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stances under which they are placed, and the influences which may be brought to bear upon them. It is very certain, that, on the old systems of punishment, prisoners were made infinitely worse by the evil communications to which they were exposed. “Corrumpere et corrumpi" was the regular occupation of the jail, the galley, the penitentiary of former times; and is it credible, that any human being is capable of being made worse, and incapable of being made better? Can a young man be perverted by one course of education and example, and can he not be affected at all by an opposite influence? Let it be tried. Let the prisoner be brought, as far as possible, into a sound state of body, by wholesome diet, pure air, sufficient clothing, hard but not oppressive labor, and personal cleanliness. Then let all communications of evil be stopped, and all of good opened which it is practicable to give, and let this continue for several years; and then we shall be able to judge, whether some portion of ignorance may or may not be removed, whether some of those perverted hearts can or cannot be reclaimed, and whether or not any human being can be found absolutely incapable of improvement.

The experiment surely is worth trying; as no one will deny that the criminal and the prisoner make up an important class in the community, and few will doubt that the promise of good results is sufficiently encouraging to authorize the attempt. Nay, the experiment has been tried, and has already produced results that have greatly encouraged those who have interested themselves in the subject. Those corrupting communications, which effected so much mischief, have been prevented by requiring seclusion and silence. The health of the prisoner has been cared for, in all the circumstances of situation, exercise, clothing, and diet ; religious instruction, both public and private, has been given, and the deplorable ignorance of many has been in some degree removed by enabling them to read; and the Bible has been furnished to all, and prayer and exhortation, and reproof and encouragement, have exerted their combined influences on all. And what has been the effect ? Far greater and better than was anticipated by the judicious friends of the plan. Not a few insulated cases merely of improvement of character have occurred; but a much larger proportion than was expected to be reclaimed has been found greatly benefited. To not a few, their commitment to prison has been, under Providence, the means of purifying and ele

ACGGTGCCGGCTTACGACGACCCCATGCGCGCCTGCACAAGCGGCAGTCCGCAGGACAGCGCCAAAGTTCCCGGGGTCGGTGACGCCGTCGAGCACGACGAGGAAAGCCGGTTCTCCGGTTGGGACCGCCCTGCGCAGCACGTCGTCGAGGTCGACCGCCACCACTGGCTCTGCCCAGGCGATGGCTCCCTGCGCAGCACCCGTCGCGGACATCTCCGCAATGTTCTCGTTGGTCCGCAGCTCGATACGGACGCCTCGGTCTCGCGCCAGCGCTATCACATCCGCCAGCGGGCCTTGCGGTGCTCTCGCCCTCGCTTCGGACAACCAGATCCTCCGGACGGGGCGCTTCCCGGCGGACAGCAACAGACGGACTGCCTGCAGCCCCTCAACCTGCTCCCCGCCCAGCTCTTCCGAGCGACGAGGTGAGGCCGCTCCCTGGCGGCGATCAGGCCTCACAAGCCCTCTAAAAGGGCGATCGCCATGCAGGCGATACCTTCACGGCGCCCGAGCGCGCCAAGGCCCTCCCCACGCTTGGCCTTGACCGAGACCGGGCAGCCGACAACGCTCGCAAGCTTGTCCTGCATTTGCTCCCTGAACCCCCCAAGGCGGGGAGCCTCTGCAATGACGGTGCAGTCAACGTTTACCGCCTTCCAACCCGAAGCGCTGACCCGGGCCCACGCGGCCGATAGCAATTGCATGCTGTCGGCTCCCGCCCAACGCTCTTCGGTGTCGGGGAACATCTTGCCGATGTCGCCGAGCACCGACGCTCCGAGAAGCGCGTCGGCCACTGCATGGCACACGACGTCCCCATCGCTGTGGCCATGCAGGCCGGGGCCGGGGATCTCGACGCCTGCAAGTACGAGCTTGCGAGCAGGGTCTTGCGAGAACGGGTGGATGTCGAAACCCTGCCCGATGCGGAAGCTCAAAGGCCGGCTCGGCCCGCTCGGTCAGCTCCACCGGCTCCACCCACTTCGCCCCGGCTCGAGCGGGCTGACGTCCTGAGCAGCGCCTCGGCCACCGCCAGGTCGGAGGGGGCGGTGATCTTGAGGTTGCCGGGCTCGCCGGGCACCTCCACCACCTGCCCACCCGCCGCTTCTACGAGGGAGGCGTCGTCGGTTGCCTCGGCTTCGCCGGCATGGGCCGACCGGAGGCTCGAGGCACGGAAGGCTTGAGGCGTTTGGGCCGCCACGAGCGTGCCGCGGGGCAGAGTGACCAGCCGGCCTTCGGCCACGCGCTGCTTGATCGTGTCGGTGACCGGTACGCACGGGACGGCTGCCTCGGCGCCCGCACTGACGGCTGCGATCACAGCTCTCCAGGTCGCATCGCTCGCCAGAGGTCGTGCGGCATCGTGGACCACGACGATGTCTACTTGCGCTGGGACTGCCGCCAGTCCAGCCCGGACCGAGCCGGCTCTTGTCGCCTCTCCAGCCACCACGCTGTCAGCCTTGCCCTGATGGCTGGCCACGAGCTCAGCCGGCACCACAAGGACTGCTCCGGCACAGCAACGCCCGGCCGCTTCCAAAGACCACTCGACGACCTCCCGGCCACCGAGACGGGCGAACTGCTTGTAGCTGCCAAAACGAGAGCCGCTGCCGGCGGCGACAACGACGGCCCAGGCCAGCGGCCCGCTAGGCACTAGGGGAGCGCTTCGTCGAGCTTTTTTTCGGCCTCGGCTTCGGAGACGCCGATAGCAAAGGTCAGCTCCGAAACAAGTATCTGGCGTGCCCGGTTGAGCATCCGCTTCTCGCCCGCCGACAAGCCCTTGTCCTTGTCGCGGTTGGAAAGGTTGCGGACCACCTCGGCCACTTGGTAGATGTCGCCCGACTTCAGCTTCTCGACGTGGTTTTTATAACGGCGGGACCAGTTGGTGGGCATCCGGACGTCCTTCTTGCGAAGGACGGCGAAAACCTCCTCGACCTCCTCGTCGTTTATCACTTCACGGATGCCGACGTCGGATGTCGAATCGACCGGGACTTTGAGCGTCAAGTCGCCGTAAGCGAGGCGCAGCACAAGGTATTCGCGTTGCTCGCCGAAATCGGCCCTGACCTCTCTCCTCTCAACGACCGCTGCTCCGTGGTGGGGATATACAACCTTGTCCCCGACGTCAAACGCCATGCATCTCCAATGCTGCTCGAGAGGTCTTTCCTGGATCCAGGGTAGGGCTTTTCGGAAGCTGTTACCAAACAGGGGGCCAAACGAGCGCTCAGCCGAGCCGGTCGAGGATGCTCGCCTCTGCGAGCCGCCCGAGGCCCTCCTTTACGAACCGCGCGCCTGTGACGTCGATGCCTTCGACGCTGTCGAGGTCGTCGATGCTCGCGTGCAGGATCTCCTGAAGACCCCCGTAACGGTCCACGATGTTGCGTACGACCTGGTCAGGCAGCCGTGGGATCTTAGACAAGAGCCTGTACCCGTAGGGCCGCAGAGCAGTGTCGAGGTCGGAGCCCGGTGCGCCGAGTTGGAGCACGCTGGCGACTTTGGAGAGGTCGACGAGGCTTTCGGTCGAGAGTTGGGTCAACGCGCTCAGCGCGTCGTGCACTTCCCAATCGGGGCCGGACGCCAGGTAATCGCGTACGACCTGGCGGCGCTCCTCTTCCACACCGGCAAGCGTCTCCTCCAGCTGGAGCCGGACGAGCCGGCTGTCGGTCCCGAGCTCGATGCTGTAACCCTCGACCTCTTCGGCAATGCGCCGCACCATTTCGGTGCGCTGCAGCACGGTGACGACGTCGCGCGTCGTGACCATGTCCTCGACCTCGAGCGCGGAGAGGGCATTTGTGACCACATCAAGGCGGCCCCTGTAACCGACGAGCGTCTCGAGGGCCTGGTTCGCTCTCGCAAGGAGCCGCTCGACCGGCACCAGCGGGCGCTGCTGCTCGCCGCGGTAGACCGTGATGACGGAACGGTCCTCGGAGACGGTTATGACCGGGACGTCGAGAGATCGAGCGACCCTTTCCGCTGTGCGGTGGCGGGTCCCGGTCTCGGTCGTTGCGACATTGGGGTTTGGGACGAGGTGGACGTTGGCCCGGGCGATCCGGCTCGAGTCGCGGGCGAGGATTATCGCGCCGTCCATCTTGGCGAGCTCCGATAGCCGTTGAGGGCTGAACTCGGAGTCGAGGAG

vating them from vice, poverty, and ignorance, to respectability, comfort, and knowledge, and even the most obdurate have acquired habits of great value to themselves and others. What has been done may be repeated; and the importance of these improvements of character, and real reformations, cannot be too highly estimated, even if they be reckoned at the lowest number that any, the most incredulous, would fix. Compare this scheme with those of other times and other countries, with the cruelty, the neglect, the filth, the degrading and brutalizing vices, the insufficient food, and the foul air, to which the prisoner has been heretofore exposed, and shall we not rejoice at the change? When to these facts we add the important alteration in the expense of establishments for the imprisonment of criminals, when we learn that prisoners, instead of being a great and growing burden on the community, are actually a source of gain, we are ready to ask, is not this system precisely what we want? Would it not be chimerical to expect any thing better? Can there, indeed, be any thing better of the sort ?